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Cancer Fears Plague America’s Shale Gas Revolution

Cancer Fears Plague America’s Shale Gas Revolution

Courtesy of Vincent Fernando at Clusterstock/Business Insider

Shale Gas Basins USA

 

While drilling techniques for natural gas from American shale formations continue to appear safe overall, many are questioning the reliability and objectivity of current environmental assessments.

Statements such as the following only cause confusion and distrust:

Dallas News: Nearly one-fourth of the sites monitored in North Texas’ Barnett Shale natural-gas region had levels of cancer-causing benzene in the air that could raise health concerns, state regulators said Wednesday.

They emphasized, however, that gas companies have fixed the worst emission problems and are working on less-serious sites where the state still wants benzene levels to come down.

"We don’t have a widespread air-quality issue, at least according to the data," said John Sadlier, the Texas Commission on Environmental Quality’s deputy director for compliance and enforcement.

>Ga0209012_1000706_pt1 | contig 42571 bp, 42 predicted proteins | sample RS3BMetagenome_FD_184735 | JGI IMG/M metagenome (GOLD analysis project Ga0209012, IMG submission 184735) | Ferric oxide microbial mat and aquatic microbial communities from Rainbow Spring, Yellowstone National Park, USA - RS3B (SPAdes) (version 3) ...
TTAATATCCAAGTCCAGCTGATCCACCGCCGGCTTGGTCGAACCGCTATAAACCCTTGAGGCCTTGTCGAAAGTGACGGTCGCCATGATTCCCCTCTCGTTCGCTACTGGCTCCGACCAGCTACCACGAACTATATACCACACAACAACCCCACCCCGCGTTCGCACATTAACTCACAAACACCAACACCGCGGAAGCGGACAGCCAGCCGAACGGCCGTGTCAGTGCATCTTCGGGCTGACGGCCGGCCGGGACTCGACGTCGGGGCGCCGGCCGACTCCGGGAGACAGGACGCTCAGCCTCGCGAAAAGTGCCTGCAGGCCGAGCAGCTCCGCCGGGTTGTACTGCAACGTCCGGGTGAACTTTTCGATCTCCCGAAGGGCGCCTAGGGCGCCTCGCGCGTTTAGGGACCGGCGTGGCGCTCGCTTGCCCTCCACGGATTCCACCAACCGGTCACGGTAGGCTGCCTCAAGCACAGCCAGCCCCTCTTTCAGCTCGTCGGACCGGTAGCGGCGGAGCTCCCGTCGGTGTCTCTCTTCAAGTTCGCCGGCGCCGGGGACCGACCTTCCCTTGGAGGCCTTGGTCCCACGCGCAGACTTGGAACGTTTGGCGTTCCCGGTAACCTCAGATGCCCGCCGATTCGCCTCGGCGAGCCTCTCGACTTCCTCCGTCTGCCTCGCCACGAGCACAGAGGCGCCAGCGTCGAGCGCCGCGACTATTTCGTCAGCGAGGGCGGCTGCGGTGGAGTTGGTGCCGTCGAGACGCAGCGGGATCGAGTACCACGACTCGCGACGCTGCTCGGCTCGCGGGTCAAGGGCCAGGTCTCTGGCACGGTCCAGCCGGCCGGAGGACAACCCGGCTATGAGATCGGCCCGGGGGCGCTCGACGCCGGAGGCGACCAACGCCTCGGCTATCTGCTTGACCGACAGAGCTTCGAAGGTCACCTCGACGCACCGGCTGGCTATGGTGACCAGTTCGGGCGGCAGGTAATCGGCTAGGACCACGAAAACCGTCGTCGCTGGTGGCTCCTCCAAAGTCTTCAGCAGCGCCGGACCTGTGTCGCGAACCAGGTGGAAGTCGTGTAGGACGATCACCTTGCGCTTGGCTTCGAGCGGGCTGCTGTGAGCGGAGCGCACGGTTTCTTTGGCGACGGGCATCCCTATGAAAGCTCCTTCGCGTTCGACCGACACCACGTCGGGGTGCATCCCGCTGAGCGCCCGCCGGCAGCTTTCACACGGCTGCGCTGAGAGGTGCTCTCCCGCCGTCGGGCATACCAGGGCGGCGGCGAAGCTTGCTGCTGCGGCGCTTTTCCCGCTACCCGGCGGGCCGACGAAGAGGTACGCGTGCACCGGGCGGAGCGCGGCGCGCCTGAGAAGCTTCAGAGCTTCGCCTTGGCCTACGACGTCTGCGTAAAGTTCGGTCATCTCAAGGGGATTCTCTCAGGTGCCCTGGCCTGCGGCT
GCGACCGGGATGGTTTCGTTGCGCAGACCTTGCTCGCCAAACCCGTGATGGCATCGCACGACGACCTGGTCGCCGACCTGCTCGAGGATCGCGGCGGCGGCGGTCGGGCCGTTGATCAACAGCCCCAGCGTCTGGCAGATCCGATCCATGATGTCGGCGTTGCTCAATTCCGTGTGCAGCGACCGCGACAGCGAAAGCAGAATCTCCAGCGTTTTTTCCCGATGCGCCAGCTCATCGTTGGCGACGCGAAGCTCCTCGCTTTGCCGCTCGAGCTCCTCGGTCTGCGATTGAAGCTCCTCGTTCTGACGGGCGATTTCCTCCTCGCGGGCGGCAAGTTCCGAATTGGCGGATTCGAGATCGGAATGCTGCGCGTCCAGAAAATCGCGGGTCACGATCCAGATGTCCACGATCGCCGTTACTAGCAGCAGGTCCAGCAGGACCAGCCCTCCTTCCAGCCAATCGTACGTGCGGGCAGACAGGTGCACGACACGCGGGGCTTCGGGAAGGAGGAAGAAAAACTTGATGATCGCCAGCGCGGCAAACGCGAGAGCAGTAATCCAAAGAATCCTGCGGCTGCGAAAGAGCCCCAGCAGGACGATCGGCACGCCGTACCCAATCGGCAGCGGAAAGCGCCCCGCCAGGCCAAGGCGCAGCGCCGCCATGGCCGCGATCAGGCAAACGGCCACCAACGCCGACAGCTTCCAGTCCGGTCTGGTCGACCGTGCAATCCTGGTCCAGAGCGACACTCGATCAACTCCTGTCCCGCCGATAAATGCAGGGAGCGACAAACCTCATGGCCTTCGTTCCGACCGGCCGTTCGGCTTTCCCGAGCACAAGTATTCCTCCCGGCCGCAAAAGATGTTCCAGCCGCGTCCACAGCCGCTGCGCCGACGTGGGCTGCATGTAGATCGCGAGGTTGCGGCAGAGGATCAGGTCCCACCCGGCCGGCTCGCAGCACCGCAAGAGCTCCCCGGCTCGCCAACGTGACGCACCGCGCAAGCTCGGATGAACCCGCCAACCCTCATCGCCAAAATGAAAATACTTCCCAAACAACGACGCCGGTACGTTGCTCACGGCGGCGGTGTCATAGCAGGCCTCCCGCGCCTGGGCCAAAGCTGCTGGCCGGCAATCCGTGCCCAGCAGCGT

Mayor Calvin Tillman of the tiny Denton County town of Dish criticized the study for not including enough tests in residential areas or enough long-term sampling. The town commissioned its own monitoring last year that found extremely high benzene levels.

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"I don’t think they want to find anything in a populated area, and I think their sampling reflects that," Tillman said.

The shale gas drilling (and frakking) safety tests of today will have huge ramifications for tomorrow, given that current drilling only scratches the surface of the U.S.’s potential shale-derived natural gas reserves.

Still, given the major commitments in American shale gas made by Exxon (via its recent XTO acquisition) and France’s Total (via its Chesapeake tie-up), it seems highly likely that shale’s environmental concerns will eventually be managed. In the end there’s likely a way to extract the gas safely without too much added cost, if it already isn’t safe enough. Note Total just closed its $2.25 billion Chesapeake joint-venture deal. Regardless, Chesapeake shares are falling.

The author owns shares in Chesapeake Energy (CHK).

 


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